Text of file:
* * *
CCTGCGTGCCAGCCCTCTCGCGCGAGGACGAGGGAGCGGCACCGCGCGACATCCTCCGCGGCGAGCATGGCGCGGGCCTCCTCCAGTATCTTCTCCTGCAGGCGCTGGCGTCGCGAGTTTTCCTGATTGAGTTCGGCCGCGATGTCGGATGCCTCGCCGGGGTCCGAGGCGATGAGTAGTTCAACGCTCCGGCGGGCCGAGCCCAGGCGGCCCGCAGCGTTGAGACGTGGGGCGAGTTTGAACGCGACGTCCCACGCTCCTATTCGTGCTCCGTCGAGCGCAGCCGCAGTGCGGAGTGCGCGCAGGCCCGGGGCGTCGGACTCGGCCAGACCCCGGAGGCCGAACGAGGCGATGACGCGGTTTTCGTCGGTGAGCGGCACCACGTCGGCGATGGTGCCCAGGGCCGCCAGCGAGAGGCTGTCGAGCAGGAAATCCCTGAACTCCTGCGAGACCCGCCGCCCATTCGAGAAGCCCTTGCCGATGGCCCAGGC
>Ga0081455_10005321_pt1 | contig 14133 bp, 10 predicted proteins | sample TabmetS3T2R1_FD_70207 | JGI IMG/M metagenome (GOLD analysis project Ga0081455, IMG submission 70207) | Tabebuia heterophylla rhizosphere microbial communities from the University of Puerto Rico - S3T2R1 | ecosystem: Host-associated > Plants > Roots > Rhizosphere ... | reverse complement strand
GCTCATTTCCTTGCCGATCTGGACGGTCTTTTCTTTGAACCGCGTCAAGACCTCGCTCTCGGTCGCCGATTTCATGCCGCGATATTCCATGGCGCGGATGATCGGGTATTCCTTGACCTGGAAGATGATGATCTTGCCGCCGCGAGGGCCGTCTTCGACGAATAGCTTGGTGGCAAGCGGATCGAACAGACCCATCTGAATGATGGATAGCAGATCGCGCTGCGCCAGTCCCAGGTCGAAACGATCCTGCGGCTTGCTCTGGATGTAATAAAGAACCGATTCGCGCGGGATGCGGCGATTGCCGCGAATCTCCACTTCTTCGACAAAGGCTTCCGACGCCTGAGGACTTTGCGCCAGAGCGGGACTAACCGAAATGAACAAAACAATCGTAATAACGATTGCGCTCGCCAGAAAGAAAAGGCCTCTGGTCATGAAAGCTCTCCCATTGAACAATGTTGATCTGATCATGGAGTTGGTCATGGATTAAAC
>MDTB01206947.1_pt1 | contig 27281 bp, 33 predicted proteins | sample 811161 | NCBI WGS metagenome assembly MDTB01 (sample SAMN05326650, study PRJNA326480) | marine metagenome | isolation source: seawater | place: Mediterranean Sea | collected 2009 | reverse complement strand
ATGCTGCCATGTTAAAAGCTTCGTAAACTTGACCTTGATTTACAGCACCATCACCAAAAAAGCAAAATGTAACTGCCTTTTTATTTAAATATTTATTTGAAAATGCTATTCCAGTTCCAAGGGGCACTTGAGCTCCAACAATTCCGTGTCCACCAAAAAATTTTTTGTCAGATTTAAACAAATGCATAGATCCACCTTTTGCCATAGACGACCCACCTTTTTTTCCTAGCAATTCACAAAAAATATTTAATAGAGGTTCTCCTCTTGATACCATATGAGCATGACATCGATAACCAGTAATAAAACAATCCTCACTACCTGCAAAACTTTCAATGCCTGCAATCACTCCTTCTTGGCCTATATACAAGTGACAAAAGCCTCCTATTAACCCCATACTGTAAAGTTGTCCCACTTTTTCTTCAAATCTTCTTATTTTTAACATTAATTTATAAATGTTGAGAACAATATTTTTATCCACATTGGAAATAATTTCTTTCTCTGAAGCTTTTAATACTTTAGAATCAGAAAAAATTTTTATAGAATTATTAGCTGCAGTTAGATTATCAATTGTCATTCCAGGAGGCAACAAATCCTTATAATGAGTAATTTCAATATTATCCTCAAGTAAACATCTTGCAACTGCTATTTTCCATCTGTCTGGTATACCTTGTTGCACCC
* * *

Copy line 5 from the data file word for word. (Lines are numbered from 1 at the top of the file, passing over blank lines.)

ATGCTGCCATGTTAAAAGCTTCGTAAACTTGACCTTGATTTACAGCACCATCACCAAAAAAGCAAAATGTAACTGCCTTTTTATTTAAATATTTATTTGAAAATGCTATTCCAGTTCCAAGGGGCACTTGAGCTCCAACAATTCCGTGTCCACCAAAAAATTTTTTGTCAGATTTAAACAAATGCATAGATCCACCTTTTGCCATAGACGACCCACCTTTTTTTCCTAGCAATTCACAAAAAATATTTAATAGAGGTTCTCCTCTTGATACCATATGAGCATGACATCGATAACCAGTAATAAAACAATCCTCACTACCTGCAAAACTTTCAATGCCTGCAATCACTCCTTCTTGGCCTATATACAAGTGACAAAAGCCTCCTATTAACCCCATACTGTAAAGTTGTCCCACTTTTTCTTCAAATCTTCTTATTTTTAACATTAATTTATAAATGTTGAGAACAATATTTTTATCCACATTGGAAATAATTTCTTTCTCTGAAGCTTTTAATACTTTAGAATCAGAAAAAATTTTTATAGAATTATTAGCTGCAGTTAGATTATCAATTGTCATTCCAGGAGGCAACAAATCCTTATAATGAGTAATTTCAATATTATCCTCAAGTAAACATCTTGCAACTGCTATTTTCCATCTGTCTGGTATACCTTGTTGCACCC